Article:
We’ve written before about the ways Schweitzer Fellows are meeting the health needs of disenfranchised, underserved veterans — and last Veterans Day, we discussed a Harvard research team’s finding’s that:
2,266 U.S. military veterans under the age of 65 died [in 2008] because they lacked health insurance and thus had reduced access to care. That figure is more than 14 times the number of deaths (155) suffered by U.S. troops in Afghanistan in 2008, and more than twice as many as have died (911 as of Oct. 31) since the war began in 2001.
Now, a year later, what has changed regarding U.S. veterans’ access to care (or lack thereof?). Well, the health reform bill hasn’t impacted veterans’ health care either negatively or positively: the administration of health care to veterans and their families falls under the jurisdiction of the Department of Defense (DoD) and Department of Veterans Affairs (VA).
However, by signing Congress’s Military Construction and Veterans Affairs and Related Agencies Appropriations Act into law last December, the current administration:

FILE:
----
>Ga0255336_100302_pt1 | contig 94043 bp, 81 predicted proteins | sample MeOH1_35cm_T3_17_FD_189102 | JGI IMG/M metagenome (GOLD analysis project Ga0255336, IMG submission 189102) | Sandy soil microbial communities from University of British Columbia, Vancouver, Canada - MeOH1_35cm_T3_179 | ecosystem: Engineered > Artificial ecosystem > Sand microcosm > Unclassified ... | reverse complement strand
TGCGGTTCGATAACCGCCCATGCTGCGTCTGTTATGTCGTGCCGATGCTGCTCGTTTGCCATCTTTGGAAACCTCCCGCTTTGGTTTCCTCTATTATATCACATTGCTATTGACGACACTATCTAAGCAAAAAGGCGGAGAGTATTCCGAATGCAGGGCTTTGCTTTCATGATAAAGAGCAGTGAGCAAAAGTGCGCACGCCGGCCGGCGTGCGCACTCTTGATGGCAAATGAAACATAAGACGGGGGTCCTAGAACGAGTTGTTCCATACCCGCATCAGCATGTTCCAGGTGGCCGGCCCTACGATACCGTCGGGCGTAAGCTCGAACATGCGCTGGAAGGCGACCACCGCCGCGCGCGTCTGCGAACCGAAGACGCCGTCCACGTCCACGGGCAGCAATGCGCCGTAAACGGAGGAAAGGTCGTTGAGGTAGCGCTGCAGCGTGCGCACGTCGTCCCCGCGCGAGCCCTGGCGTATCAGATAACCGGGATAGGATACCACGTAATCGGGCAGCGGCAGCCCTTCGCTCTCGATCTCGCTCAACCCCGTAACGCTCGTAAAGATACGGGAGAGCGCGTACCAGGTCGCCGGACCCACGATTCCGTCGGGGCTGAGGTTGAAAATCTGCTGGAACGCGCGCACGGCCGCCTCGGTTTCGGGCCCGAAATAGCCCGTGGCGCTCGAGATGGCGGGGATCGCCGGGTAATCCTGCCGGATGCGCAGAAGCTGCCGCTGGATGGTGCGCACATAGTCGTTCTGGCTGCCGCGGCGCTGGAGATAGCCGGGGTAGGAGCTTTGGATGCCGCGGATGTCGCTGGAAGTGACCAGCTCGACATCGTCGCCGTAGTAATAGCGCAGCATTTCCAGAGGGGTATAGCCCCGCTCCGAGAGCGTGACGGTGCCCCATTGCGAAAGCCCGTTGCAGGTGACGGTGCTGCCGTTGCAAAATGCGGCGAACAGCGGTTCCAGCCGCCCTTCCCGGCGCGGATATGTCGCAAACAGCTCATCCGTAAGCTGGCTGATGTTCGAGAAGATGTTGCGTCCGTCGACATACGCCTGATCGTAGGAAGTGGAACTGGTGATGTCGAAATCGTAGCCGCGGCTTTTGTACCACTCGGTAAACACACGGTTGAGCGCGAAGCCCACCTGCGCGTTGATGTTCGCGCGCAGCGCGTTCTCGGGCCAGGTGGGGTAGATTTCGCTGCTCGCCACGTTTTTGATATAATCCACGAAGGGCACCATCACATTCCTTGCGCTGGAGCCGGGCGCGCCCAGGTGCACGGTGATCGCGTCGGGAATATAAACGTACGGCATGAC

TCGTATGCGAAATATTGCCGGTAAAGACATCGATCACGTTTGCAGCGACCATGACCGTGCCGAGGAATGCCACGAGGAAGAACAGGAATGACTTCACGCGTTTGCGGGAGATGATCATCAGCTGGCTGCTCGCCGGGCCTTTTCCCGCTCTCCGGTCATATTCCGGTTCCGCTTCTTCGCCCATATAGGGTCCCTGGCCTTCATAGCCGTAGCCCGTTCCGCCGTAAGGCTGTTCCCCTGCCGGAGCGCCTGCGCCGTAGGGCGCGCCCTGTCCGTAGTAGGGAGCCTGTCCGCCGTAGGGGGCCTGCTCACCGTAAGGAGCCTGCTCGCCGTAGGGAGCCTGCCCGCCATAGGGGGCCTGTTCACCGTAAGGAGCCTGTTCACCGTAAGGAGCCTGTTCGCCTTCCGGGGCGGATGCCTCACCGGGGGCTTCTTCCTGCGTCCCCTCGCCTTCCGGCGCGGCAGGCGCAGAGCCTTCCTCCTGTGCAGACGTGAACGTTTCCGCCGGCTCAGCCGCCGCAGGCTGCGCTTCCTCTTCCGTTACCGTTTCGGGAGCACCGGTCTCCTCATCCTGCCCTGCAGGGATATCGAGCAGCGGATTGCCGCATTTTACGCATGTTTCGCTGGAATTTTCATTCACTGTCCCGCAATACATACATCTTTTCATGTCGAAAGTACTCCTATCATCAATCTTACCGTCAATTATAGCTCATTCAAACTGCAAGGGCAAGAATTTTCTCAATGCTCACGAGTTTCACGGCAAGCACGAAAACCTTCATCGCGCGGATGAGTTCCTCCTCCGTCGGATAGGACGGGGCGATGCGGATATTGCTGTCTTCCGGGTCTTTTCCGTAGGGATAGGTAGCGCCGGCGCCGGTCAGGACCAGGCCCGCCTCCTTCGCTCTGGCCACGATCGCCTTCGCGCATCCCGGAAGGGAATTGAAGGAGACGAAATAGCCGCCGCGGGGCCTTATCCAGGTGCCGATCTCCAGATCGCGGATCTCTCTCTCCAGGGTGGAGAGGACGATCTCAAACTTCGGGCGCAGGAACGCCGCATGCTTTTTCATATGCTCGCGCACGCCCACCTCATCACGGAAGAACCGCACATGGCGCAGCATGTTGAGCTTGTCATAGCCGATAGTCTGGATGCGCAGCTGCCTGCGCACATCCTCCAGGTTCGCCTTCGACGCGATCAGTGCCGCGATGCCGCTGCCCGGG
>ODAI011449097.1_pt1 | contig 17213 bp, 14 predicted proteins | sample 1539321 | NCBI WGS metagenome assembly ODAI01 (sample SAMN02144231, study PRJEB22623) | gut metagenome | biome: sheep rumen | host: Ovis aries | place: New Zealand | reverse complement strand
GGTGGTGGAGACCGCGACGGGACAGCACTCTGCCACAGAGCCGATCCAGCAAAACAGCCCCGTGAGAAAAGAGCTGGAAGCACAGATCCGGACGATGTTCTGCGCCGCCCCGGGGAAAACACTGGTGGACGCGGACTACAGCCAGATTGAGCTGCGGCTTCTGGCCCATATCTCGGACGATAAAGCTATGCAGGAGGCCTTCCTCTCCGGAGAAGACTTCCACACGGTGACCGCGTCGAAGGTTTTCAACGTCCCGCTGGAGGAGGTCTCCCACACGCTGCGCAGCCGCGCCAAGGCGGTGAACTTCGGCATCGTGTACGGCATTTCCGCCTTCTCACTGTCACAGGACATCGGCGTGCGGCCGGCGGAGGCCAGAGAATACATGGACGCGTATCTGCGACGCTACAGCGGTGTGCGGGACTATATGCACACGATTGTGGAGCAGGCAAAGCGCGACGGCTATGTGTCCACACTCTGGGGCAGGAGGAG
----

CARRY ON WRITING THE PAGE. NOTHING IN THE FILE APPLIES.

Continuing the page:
ended up appropriating $581 million for “for research in a number of areas including mental health, traumatic brain injury, spinal cord injury, burn injury, polytrauma injuries, and sensory loss.” That’s a $71 million increase from 2009. Congress also provided up to $5 million for the Graduate Psychology Education Program to support increased training of psychologists skilled in the treatment of posttraumatic stress disorder, traumatic brain injury and related disorders. (PolitiFact)
And for FY2011, the President’s budget reflects additional increases aimed at making it “easier for veterans to access benefits and services” and enrolling “more than 500,000 moderate-income veterans in the VA health care system by 2013 while maintaining high-quality and timely care for the lower-income and disabled veterans who currently rely on VA.”
On a similar note, increasing light is being shed on the stresses and sacrifices faced by veterans’ caregivers and family members, thanks to a new study released today:
“The care of a veteran is unique, and in many ways these caregivers are facing even greater challenges than other family caregivers,” said Gail Hunt, president of CEO of the National Alliance for Caregiving (NAC), which released the study to coincide with Veteran’s Day.
So today, as we all pause to honor those who have served, and sacrificed for, our country, let’s include their family members in those ranks.